Huh, I thought they had temperature sensors and self-protection circuitry so that they'd shut down if they got too hot?

 

A little late, but for what its worth. It was a Sears unit and it didn't have sensors that I saw when I opened it up. It just had a transformer, rectifier and stuff for the mig drive. It was not a good one. And the discoloration on the transformer windings were kind of a give away.

After reading the thread again I'm looking for a Hobart Handler 140 if I get one. right now I'm welder-less.

Groats
Groats New Reader
7/13/21 9:53 p.m.

Dear Grassroots Motorsports friends,

I'm looking to get a cheappie(ish) welder that will mainly be used for welding up exhausts.  Want to add some mufflers to my current panther project.  I've only got the 120 power in my garage.  Been watching videos and am more confused than ever.  I've seen people doing this with sticks, MIG and TIG.  Any recommendations for this?  Have zero welding experience, but am a quick learner!  The welds don't have to be pretty and I'd imagine some of it would need to be done with the exhaust still on the car.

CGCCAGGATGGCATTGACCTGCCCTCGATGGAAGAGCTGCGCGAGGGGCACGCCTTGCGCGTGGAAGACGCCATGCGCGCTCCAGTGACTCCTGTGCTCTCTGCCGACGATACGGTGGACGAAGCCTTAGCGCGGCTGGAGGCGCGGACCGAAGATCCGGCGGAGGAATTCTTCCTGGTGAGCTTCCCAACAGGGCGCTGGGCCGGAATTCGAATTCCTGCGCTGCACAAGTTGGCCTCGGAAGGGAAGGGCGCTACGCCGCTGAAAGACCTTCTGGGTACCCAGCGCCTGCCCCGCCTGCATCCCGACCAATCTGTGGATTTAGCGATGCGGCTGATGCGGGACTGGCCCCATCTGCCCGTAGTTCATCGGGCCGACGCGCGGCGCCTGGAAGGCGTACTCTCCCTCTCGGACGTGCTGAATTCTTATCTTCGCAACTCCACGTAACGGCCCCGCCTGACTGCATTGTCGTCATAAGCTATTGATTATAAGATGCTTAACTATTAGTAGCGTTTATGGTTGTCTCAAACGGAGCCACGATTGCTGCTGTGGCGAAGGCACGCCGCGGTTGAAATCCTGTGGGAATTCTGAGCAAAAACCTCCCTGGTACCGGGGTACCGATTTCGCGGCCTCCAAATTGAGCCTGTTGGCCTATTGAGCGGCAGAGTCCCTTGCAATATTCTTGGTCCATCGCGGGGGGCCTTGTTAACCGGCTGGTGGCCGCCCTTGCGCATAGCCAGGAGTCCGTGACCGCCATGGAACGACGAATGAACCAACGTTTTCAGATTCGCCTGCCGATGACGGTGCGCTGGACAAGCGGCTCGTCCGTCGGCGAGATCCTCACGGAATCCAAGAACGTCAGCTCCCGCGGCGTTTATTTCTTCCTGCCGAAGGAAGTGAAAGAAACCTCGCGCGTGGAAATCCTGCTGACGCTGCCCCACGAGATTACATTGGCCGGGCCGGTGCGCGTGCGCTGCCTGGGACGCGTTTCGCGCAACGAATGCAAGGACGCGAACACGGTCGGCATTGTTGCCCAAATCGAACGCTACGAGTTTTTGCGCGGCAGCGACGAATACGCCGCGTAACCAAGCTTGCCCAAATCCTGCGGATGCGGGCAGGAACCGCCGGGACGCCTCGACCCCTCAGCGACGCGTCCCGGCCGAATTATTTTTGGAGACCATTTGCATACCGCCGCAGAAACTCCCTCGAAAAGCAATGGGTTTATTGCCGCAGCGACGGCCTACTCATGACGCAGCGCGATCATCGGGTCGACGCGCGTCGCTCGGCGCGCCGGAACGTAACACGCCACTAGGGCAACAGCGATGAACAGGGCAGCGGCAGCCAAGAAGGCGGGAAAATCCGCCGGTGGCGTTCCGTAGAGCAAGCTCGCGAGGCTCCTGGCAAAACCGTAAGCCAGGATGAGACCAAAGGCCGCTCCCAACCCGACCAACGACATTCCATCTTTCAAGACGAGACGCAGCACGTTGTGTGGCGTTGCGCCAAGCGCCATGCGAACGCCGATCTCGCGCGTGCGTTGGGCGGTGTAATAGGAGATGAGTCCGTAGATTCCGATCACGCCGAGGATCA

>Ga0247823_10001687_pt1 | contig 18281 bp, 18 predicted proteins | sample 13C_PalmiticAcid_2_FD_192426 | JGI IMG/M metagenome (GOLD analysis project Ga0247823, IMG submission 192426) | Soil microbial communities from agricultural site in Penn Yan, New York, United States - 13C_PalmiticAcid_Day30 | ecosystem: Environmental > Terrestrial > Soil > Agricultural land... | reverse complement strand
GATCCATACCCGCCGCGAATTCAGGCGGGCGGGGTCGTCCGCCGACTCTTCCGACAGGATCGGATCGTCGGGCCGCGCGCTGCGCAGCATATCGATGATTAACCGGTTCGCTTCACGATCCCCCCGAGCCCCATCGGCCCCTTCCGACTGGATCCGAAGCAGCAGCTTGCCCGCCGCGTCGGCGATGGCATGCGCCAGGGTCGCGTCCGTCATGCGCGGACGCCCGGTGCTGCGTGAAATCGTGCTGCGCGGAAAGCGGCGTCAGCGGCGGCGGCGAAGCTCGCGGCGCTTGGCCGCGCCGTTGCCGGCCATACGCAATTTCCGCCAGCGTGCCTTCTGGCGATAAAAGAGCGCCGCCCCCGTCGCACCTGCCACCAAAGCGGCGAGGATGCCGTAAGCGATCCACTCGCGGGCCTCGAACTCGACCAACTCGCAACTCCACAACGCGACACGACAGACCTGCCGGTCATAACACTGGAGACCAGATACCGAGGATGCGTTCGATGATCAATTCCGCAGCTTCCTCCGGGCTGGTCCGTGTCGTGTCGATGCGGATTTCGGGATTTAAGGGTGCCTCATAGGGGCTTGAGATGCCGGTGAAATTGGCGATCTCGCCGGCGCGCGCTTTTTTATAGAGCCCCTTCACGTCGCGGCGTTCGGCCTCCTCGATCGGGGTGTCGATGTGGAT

Thanks!

bigeyedfish
bigeyedfish Reader
7/14/21 8:35 a.m.

MIG.  It is by far the easiest to learn.  It's less versatile than TIG, but cheaper and easier to get started.  It is also a much faster process than TIG or stick.  There are tons of inexpensive options for machines now.  They aren't particularly high quality, but my experience has been positive.

You'll need a bottle of shielding gas.  There are a few options, but the most common is 75% Ar : 25% CO2, typically called C25.  Also buy a roll of decent filler metal.  Lots of options, but you kind of get what you pay for here.  I typically buy Hobart, but I've used a lot of Lincoln and ESAB at work.  We had a couple machines that just wouldn't run the cheap stuff.

Practice on scrap, not on the project.

1 2
Our Preferred Partners
RFZUYDE9YY9AijAYc7YMh8m81A1wSYJtns7JBEyGZzzhR6y2OGwm9sMxiMCVhLRO